I had a simple purpose: to survive and honour my love, to give him all I had to give.
And then one morning the veil lifted, ever so slightly and I saw our daughter in front of me. I saw her pain. I saw her loss.
And so, I added a second purpose: to honour her experience, to listen to what she said and to listen to what she didn’t say.
I learned to lean into the connection between the two of us.
She is still herself, as she always was. Excited and kind, sweet and caring. People tell me she’s resilient, they assure me that she is thriving. And I know that it is true. But I also see her grief, the grief that no one wants to see.
It rushes out of her, without warning. It starts just as quickly as it ends. And I know that this great loss is sewn into the fabric of her life, just as the love between her and Dada is.
Her grief is angry, uncontrollable, and strong. It speaks without apology and often “inconveniently”. It demands to be heard.
She wakes up in the night, screaming.
“Mama, can you still hear me? Can you still hear me?”, over and over again.
“I’m right here, sweetie,” I tell her, kissing her damp forehead. “I’m right here.”
Her grief is questions, so many questions.
“Why do we love holding hands?”, “Why do we wish we could hold Dada’s hand too?”, “Why does thinking about Dada make us love each other more?”.
“Can we promise to die together so I can show you where to go?”
Her grief is worrying about me. It is embracing all of Dada that is within her. It is a desperate attempt to control and a great fear of change. It is a seeing beyond the physical. It is a sadness and a longing that she cannot describe or explain.
“She’s doing so well,” people tell me and I believe them. I do. But also, she is grieving, which nobody wants to talk about.
So, I honour her invisible grief by acknowledging it. I can’t protect her from it, just as I can’t protect myself. So, we hold each other every day and we ride the waves together.
We talk of Dada often. We share and write down memories. We wonder aloud about where he is now and how we can connect to him.
We play his favourite music and we dance in our underwear. We put a photo of him on the wall of her bedroom and she strokes it before bed. I hear her talking to him in the morning.
“Let’s eat cashews like Dada!” she says to me at breakfast.
I don’t know what she’s talking about. But when she shows me, she looks just like him and it makes me start to laugh.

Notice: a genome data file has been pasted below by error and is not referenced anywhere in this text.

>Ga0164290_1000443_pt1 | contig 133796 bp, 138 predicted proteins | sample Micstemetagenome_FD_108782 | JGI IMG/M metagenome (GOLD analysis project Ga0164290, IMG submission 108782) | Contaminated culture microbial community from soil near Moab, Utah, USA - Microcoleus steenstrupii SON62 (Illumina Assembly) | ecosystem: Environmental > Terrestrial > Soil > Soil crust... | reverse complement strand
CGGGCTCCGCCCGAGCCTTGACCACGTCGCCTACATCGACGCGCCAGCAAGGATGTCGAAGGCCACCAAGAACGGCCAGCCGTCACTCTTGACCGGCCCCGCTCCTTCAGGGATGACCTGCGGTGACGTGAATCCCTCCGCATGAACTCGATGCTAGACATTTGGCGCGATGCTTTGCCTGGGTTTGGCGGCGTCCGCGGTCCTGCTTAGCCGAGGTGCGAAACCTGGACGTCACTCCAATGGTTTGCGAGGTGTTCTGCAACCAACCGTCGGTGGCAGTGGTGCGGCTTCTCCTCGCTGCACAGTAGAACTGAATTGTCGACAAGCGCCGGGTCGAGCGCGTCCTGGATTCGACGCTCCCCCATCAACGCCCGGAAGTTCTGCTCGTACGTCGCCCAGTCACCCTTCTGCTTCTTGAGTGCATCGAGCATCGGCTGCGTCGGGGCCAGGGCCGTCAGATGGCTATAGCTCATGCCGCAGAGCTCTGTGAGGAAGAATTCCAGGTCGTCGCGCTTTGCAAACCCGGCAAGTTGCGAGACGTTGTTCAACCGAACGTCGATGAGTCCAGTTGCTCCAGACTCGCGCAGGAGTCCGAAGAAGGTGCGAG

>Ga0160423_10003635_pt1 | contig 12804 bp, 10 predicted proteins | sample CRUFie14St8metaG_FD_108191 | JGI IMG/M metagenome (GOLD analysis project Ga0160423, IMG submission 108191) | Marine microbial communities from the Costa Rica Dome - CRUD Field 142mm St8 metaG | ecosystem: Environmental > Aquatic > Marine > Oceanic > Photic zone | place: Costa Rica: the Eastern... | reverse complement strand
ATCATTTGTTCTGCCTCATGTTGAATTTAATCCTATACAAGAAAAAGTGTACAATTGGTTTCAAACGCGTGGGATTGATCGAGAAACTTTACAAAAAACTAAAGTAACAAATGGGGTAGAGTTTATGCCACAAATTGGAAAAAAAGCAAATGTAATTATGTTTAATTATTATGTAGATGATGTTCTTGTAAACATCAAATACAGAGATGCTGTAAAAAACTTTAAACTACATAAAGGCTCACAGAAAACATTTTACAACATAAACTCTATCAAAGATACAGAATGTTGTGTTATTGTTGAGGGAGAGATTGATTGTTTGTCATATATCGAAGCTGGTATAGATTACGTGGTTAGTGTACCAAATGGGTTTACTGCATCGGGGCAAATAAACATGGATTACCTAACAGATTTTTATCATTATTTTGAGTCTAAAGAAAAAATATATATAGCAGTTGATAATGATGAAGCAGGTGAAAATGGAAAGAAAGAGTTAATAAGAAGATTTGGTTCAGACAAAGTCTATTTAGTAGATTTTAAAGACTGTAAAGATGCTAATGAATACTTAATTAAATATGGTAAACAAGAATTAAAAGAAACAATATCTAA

One day we notice that it’s spring. She picks a flower by the side of the road.
“I used to pick flowers for you with Dada,” she tells me proudly. “This flower is from him”.
It’s blue, her favourite colour. It’s beautiful.
“You’re crying because you miss Dada”, she tells me. “Mama, it’s going to be okay.”
That night as I tuck her into bed, she holds her stuffed lamb out towards me.
“You sleep with Lamberta,” she tells me. “She wants to sleep with you tonight.”
So, I do. And, it helps.
And somehow all of that has happened and now, here we are now, wandering amongst gravestones on a small island, far from home. Our grief feels held here. There is space for it to grow and that makes it feel less scary.
Then, before we know it, it’s time for us to fly back home. Time to face the remnants of the life we used to live. We head to the ocean, before we leave. I want to look out at the sea. I want to feel the sand between my toes.
“We love you Dada!” we yell out into the waves. She smiles and looks up at me. I smile back at her.
I am learning that children’s grief is transient, ever present, and hard to understand. So is adult grief, I guess.
She misses him. I miss him. She loves him. I love him. It is as simple and as infinite as that.
As we walk away from the beach, hand in hand, she stops and looks down at the sand.
“I’m a little bit sad,” she says, softly.
“Why, love?” I ask.
Our eyes meet.
“I miss Dada,” she answers simply.
“I do too, love,” I tell her. “I do too.”
About the Author: Mira Simone is a Canadian writer, widow, and mother. She writes about authentically living through traumatic loss, within the context of our largely grief-illiterate world. Her work strives to normalize grief and create connections between grievers. She is currently working on a collection of memoir-style grief reflections, with grant support from the Canada Council for the Arts. She has been published in The Globe and Mail, Modern Loss, The Tyee, She Does the City, and Dreamers Literary Magazine, among other publications. Mira is a registered occupational therapist with years of experience holding space for clients and supporting them on their paths. You can find her and her projects at newmoonmira.com, on Instagram and, on Twitter.